One of my gigs this summer is reading the slush pile for an independent literary press. Although I’ve done a lot of slush pile reading in the past, what’s different about this experience is that the writing is not geared toward genre or convention, and I doubt any of the writers expect to sell millions of copies. They aspire to be the next Dave Eggers or Alice Munro, not Dan Brown and Stephanie Meyer. That means that (if they do what most literary fiction does) the writing will be focused on character development, interesting and beautiful language, and finding new ways to tell a story. With that in mind (and perhaps a little naively), I expected the slush pile to be filled with writers who command language and write engaging, unique characters.
You can probably see where this is going: to my disappointment, the slush pile is not filled with writers who command language or write engaging, unique characters. My request rate is way down compared to what it was last summer. I’m not actually reading the queries, but I read the first few chapters of a manuscript and then recommend whether to request more or not. So far, I have recommended requesting more of absolutely 0 books.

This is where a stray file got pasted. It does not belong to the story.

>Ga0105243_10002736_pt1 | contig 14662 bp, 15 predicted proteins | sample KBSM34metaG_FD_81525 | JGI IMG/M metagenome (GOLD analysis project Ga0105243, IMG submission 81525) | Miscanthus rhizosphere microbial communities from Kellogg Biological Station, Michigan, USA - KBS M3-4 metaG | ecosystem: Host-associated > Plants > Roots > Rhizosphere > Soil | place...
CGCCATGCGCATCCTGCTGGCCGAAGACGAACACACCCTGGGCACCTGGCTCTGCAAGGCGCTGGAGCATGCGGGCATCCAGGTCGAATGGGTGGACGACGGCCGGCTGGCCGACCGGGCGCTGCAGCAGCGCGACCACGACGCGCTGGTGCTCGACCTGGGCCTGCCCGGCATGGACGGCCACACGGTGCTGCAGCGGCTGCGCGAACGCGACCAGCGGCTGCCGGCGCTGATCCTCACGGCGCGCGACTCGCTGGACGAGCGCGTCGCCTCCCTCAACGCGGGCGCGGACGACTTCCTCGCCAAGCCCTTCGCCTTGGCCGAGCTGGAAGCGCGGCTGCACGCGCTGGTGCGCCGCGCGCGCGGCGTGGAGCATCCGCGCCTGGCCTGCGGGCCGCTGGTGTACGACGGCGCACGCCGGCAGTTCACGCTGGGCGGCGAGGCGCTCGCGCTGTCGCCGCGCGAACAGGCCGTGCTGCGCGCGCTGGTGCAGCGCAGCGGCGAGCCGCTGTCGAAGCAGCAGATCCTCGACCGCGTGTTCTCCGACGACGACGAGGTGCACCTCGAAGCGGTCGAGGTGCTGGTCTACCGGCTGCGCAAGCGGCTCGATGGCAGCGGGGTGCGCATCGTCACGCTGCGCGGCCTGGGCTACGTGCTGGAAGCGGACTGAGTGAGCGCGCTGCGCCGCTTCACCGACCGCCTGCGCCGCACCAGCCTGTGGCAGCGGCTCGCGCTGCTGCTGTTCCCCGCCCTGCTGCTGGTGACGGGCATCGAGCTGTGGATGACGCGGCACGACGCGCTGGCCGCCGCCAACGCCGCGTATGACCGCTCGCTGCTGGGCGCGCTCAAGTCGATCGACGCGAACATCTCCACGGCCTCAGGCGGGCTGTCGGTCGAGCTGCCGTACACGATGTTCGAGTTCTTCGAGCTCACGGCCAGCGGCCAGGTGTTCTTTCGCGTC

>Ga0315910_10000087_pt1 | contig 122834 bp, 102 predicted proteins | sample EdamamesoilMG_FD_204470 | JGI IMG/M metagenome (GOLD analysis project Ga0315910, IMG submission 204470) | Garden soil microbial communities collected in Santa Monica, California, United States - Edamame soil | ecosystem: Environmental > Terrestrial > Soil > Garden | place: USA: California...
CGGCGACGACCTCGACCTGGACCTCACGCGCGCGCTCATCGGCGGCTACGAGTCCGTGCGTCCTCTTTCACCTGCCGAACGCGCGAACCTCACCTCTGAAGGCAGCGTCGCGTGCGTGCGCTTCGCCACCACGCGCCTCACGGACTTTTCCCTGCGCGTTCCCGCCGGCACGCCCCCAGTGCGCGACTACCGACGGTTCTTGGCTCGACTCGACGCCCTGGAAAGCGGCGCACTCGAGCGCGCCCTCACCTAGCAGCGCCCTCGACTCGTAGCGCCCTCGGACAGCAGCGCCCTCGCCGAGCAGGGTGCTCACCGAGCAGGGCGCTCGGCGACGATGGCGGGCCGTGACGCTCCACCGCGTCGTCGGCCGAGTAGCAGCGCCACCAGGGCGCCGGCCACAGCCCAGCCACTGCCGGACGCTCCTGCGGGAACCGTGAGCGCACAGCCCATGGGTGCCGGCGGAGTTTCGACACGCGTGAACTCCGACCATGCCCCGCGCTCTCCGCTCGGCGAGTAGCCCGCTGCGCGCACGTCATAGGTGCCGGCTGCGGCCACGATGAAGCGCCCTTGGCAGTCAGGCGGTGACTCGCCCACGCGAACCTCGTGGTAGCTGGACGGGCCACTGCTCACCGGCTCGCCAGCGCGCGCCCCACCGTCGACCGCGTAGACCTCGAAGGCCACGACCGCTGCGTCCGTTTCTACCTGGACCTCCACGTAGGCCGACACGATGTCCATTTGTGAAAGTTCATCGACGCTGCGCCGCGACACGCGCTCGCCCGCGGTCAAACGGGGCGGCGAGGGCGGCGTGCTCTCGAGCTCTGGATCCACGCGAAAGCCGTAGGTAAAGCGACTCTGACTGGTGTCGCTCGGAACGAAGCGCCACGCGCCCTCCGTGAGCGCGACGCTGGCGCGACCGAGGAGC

I think the reason (besides the fact that the manuscripts need work) is that I have higher expectations for literary writers. When reviewing paranormal romances or mysteries, I was willing to let sub-par character development or repetitive language slide (with a note to include it in a revision letter) if the story was remarkable. With a literary writer, however, there is no breathtaking story to rely on. Those elements I would say, “well, we can revise that” for a genre piece are what I am looking for in a literary piece. So you’d better have it down pat.
Considering literary fiction generally doesn’t sell well, I am impressed at the number of writers attempting it, and I applaud their efforts. But craft comes first, second, and third in literary fiction, so you had better get it down pat before trying to publish.